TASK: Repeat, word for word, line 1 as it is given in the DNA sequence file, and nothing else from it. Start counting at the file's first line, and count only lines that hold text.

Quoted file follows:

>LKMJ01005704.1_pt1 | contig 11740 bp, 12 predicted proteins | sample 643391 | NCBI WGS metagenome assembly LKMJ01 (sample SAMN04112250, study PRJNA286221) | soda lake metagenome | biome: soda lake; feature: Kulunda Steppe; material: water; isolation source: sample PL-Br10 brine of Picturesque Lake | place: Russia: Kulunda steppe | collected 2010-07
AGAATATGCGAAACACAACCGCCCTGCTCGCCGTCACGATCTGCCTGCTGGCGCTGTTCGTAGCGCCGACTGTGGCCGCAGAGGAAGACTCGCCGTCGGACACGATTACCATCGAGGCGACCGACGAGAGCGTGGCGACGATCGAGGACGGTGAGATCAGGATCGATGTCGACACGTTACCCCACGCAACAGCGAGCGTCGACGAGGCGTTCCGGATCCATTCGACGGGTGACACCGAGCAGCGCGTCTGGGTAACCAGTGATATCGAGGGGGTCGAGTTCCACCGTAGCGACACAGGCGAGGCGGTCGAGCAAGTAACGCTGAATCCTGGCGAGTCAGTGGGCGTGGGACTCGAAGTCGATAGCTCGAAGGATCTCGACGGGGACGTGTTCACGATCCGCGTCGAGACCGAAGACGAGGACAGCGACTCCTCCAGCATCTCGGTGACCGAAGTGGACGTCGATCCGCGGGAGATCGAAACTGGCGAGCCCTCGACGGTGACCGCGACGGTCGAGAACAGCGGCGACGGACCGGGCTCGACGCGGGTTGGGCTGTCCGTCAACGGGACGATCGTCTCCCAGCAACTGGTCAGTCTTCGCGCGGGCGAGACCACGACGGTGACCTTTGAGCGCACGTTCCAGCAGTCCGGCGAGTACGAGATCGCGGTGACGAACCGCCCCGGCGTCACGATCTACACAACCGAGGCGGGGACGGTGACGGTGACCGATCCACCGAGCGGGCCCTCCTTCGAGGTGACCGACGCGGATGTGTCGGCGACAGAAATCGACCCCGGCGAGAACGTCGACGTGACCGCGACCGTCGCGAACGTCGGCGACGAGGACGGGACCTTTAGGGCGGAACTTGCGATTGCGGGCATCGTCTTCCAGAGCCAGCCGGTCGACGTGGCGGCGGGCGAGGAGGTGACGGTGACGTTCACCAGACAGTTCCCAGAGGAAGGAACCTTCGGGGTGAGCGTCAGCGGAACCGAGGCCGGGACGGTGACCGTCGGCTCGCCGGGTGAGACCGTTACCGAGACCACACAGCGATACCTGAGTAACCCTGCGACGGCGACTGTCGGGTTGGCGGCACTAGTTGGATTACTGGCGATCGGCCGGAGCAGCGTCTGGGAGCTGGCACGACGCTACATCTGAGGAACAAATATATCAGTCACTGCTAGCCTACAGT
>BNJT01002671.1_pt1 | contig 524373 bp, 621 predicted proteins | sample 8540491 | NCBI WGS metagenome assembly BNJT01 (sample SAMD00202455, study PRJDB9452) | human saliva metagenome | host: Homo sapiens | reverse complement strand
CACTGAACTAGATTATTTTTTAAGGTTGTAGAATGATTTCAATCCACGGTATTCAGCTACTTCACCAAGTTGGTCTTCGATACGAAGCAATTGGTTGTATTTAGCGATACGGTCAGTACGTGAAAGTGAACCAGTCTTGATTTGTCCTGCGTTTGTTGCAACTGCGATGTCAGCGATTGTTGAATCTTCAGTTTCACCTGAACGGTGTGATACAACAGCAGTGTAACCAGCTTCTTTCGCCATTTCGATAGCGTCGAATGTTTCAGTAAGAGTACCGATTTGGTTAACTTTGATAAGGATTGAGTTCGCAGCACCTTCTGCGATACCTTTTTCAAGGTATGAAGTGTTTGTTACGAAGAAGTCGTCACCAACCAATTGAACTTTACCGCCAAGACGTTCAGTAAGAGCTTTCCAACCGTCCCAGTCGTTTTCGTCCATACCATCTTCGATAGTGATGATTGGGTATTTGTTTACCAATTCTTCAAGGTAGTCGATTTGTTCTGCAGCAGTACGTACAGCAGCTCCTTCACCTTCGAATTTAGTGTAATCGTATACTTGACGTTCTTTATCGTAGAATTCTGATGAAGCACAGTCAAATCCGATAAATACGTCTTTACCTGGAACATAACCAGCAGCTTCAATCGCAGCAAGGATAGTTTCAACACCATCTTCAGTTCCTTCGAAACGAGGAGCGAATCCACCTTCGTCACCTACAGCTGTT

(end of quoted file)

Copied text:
>LKMJ01005704.1_pt1 | contig 11740 bp, 12 predicted proteins | sample 643391 | NCBI WGS metagenome assembly LKMJ01 (sample SAMN04112250, study PRJNA286221) | soda lake metagenome | biome: soda lake; feature: Kulunda Steppe; material: water; isolation source: sample PL-Br10 brine of Picturesque Lake | place: Russia: Kulunda steppe | collected 2010-07